Ontario Boosting Métis Economic Development to the Tune of Millions
Ontario’s government has put $30 million behind an initiative to assist in the economic development of the Métis of the province.
The historic agreement, signed on June 20, culminated years of work by the Métis Nation of Ontario (MNO) to create an economic development arm that supports Métis entrepreneurs and businesses, the MNO said in a media release. The parties created the Métis Voyageur Development Fund and signed a memorandum of understanding on economic development between the MNO and the provincial government.
The goal is for the fund to make strategic investments that contribute not only to Ontario’s economy but also to the welfare of its Métis peoples and communities. It is patterned after similar funds and capital corporations fun by Métis in western Canada such as the Louis Riel Capital Corporation in Manitoba, the Clarence Campeau Development Fund in Saskatchewan and the Apeetogosan Capital Corporation in Alberta, the MNO said.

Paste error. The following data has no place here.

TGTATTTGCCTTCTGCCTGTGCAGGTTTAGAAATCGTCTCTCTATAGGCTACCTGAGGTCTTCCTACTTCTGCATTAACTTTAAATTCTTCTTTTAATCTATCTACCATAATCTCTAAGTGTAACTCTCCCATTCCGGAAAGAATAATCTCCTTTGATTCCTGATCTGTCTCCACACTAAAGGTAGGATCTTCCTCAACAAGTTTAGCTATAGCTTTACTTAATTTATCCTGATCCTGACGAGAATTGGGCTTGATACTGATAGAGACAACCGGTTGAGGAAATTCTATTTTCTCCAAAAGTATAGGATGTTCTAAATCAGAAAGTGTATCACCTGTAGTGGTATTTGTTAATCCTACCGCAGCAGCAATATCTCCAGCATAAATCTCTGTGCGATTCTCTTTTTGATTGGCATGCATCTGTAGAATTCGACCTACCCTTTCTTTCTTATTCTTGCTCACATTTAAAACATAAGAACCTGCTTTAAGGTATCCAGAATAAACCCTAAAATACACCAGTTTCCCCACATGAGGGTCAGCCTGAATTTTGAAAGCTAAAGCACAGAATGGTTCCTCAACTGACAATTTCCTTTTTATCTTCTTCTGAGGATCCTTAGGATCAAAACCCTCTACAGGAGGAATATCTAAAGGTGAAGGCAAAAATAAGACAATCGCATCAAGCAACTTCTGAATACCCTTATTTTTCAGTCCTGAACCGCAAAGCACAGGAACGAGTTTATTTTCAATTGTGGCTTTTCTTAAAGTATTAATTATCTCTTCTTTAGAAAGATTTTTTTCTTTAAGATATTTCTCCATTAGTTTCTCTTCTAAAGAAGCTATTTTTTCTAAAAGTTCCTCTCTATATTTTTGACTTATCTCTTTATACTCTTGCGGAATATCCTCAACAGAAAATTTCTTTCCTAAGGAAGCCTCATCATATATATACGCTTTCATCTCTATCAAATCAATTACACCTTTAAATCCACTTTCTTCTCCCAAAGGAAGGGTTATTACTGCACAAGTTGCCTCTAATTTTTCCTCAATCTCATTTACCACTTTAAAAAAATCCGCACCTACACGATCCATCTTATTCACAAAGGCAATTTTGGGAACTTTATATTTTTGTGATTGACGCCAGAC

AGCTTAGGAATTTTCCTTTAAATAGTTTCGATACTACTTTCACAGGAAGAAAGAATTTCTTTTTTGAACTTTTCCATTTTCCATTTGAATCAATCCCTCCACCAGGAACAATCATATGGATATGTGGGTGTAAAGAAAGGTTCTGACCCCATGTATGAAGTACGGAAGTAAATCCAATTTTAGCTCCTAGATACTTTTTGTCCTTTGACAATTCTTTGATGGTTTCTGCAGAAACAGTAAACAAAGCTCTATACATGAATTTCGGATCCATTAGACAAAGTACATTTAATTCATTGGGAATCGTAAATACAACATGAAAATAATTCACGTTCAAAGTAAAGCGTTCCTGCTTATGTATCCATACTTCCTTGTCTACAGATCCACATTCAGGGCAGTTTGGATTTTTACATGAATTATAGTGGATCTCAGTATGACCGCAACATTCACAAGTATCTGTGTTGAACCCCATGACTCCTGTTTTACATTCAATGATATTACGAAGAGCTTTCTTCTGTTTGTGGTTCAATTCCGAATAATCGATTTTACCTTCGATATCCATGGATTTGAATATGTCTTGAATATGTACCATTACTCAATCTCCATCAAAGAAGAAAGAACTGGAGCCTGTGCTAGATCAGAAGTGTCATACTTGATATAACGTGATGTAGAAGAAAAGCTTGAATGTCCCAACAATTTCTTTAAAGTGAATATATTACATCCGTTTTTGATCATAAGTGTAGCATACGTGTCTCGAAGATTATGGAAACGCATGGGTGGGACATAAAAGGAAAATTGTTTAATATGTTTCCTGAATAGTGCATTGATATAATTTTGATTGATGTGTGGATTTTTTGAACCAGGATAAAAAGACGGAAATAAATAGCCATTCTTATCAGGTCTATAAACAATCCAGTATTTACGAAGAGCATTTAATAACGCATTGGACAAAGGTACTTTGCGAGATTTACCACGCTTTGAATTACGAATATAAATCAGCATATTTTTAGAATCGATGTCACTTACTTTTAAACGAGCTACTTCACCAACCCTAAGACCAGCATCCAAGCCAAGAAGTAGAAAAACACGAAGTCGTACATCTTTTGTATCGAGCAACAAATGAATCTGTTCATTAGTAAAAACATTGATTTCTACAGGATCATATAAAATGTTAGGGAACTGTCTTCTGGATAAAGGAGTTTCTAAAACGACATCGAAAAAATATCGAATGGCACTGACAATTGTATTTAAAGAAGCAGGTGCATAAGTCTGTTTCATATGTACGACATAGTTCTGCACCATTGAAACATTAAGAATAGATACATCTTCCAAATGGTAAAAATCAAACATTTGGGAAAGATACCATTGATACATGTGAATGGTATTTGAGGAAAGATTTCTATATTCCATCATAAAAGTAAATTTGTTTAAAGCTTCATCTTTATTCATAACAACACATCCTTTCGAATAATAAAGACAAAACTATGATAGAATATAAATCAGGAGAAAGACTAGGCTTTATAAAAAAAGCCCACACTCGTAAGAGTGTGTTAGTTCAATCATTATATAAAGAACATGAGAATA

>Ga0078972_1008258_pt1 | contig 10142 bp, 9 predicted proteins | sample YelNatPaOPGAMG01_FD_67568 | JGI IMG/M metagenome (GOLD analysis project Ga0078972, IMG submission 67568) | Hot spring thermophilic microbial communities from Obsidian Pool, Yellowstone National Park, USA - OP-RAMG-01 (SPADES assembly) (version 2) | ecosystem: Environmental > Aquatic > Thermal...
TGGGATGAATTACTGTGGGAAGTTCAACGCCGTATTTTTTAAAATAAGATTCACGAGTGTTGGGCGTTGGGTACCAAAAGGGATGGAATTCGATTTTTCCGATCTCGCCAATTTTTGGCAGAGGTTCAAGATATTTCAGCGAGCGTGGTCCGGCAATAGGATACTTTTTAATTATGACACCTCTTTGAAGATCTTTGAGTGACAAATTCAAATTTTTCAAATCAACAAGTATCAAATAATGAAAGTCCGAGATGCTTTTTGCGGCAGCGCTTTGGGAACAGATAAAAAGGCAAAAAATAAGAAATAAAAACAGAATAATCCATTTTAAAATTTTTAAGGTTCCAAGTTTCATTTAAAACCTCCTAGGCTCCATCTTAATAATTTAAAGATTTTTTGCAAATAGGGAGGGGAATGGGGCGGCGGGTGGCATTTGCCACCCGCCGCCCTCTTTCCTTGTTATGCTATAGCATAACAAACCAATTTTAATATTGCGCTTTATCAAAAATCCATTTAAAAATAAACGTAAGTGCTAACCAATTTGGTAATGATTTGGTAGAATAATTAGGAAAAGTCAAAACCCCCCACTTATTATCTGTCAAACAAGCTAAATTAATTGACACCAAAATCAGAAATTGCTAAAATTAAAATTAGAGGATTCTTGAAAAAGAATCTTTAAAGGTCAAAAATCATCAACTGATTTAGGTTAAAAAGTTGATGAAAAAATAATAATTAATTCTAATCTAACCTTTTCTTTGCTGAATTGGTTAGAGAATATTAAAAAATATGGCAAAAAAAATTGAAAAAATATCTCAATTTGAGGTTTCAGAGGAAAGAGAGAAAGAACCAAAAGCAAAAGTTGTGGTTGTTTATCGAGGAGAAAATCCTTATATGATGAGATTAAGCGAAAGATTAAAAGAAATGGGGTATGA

Under the agreement, the Ontario government has committed $3 million per year over 10 years to buttress economic development for Métis businesses. It grew out of the MO-Ontario Framework Agreement signed in November 2008. The two parties will also work together to procure fund contributions from the federal government.
“Today’s announcement represents a historic breakthrough for Ontario Métis,” said MNO President Gary Lipinski in a statement. “We will finally be able to provide much-needed support and assistance to Métis entrepreneurs and businesses in building the economies of Métis communities, while also contributing to Ontario’s overall economic growth.”
In addition the province is contributing $16.6 million to bring cellular and broadband services to remote communities, according to the Chronicle Journal newspaper, plus $45 million to train aboriginals in mining, energy, forestry, tourism, and agriculture, and almost $5 million to extend natural gas services to Red Lake, Balmertown and Cochenour.
The Métis, descendants of fur traders and Native women, fought for years to be recognized as a distinct aboriginal group in Canada. In the 2006 Census, 73,605 Ontarians identified themselves as Métis, the MNO said.
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